Thirty-two thousand veterans will soon find letters about Chantix in their mailboxes. Some of the vets had been participating in a study of the stop-smoking drug, but the Veterans Administration came under fire for failing to warn them about the drug's risk of psychiatric side effects, even several months after the FDA raised the flag about those problems.
The vets enrolled in the study have had PTSD, you see, which might put them at increased risk of the suicide, suicidal behavior, and other psychiatric problems that have been associated with the Pfizer drug. The story of one vet's breakdown while taking Chantix led off a series of reports about the study in the Washington Times and on ABC News, and now the VA is trying to quell the storm by notifying not only the study participants but all vets who've been prescribed Chantix of the potential risks.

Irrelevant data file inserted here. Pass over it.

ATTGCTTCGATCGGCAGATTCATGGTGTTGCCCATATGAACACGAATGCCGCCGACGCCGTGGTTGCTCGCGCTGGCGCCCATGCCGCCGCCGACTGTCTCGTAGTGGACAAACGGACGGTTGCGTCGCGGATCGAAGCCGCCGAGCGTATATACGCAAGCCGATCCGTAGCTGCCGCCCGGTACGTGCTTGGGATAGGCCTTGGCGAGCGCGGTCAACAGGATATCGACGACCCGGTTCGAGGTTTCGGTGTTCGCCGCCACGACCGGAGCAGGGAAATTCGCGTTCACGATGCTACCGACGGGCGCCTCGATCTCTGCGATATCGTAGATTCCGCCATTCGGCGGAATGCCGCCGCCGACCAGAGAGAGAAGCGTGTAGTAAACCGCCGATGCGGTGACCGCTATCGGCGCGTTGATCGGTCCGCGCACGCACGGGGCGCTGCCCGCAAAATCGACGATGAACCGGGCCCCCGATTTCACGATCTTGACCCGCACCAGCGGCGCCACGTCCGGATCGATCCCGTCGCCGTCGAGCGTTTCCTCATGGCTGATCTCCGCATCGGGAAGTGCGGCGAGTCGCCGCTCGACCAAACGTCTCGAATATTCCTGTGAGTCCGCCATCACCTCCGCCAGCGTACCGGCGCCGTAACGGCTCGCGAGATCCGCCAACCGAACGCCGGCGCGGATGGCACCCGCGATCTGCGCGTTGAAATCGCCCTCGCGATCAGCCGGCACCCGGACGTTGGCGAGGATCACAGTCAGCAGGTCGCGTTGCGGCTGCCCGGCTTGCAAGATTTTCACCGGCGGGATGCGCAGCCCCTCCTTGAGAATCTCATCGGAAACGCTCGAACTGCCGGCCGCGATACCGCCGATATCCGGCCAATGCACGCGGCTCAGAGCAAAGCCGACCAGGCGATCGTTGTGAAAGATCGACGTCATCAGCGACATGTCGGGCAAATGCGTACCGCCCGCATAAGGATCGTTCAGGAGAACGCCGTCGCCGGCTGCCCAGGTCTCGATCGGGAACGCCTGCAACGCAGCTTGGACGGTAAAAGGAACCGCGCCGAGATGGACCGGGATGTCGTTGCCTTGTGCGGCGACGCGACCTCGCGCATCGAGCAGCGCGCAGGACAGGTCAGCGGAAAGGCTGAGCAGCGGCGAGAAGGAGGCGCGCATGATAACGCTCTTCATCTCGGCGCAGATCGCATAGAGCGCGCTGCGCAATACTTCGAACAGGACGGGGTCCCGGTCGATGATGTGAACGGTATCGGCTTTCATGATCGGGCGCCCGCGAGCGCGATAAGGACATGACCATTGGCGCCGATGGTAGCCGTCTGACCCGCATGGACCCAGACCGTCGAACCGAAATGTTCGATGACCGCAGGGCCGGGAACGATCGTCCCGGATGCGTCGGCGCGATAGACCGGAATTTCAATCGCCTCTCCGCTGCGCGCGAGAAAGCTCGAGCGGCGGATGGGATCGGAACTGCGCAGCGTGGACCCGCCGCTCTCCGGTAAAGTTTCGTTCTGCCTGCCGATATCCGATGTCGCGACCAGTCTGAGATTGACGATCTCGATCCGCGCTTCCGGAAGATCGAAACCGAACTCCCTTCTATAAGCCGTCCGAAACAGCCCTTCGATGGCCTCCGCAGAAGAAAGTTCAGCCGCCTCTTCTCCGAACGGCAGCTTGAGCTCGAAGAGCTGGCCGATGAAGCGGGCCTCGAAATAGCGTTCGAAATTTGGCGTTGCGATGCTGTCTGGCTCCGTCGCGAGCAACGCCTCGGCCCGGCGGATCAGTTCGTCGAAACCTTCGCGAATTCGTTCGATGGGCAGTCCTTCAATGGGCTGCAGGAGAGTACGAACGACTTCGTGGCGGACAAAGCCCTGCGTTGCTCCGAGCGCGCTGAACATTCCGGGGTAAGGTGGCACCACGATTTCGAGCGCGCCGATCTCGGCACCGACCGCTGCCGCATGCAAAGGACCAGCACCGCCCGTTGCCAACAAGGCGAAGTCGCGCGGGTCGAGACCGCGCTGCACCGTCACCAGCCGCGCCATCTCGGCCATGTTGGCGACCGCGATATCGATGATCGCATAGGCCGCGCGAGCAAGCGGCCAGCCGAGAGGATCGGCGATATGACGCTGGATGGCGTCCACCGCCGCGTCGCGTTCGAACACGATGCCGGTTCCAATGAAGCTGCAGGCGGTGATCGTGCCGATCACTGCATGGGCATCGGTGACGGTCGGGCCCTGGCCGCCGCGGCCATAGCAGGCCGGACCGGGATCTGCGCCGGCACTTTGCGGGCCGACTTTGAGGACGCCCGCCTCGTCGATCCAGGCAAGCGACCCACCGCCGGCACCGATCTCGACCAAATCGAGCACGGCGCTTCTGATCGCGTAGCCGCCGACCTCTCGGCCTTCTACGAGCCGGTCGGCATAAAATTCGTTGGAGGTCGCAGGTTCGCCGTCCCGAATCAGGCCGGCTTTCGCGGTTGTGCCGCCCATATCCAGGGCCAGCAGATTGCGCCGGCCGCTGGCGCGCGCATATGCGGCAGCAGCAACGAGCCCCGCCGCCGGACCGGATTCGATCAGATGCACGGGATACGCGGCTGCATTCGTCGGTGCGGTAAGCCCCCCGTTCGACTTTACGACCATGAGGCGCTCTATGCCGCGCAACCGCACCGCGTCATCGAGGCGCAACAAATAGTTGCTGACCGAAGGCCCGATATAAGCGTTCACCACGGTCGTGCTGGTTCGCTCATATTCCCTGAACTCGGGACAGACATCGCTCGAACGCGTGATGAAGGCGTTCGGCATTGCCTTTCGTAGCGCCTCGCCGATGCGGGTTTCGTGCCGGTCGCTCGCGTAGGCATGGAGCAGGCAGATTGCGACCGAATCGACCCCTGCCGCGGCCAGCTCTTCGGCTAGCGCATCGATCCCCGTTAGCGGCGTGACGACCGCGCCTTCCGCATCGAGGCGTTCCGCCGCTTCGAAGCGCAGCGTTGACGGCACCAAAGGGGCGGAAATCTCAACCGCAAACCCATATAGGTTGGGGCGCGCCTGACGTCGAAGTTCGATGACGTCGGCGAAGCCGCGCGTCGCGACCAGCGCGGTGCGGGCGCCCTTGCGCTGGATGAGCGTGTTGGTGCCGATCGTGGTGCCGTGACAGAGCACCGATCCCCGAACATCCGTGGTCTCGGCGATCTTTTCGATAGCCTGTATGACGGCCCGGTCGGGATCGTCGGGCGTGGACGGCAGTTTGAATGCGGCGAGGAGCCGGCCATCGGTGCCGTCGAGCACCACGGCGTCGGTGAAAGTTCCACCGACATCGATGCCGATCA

Pfizer must be feeling like it can't win. As reports of the potential psychiatric problems associated with Chantix emerged, some criticized the company for excluding people with a history of psych problems from the drug trials. Now, the negative publicity is all about a study that did include those patients.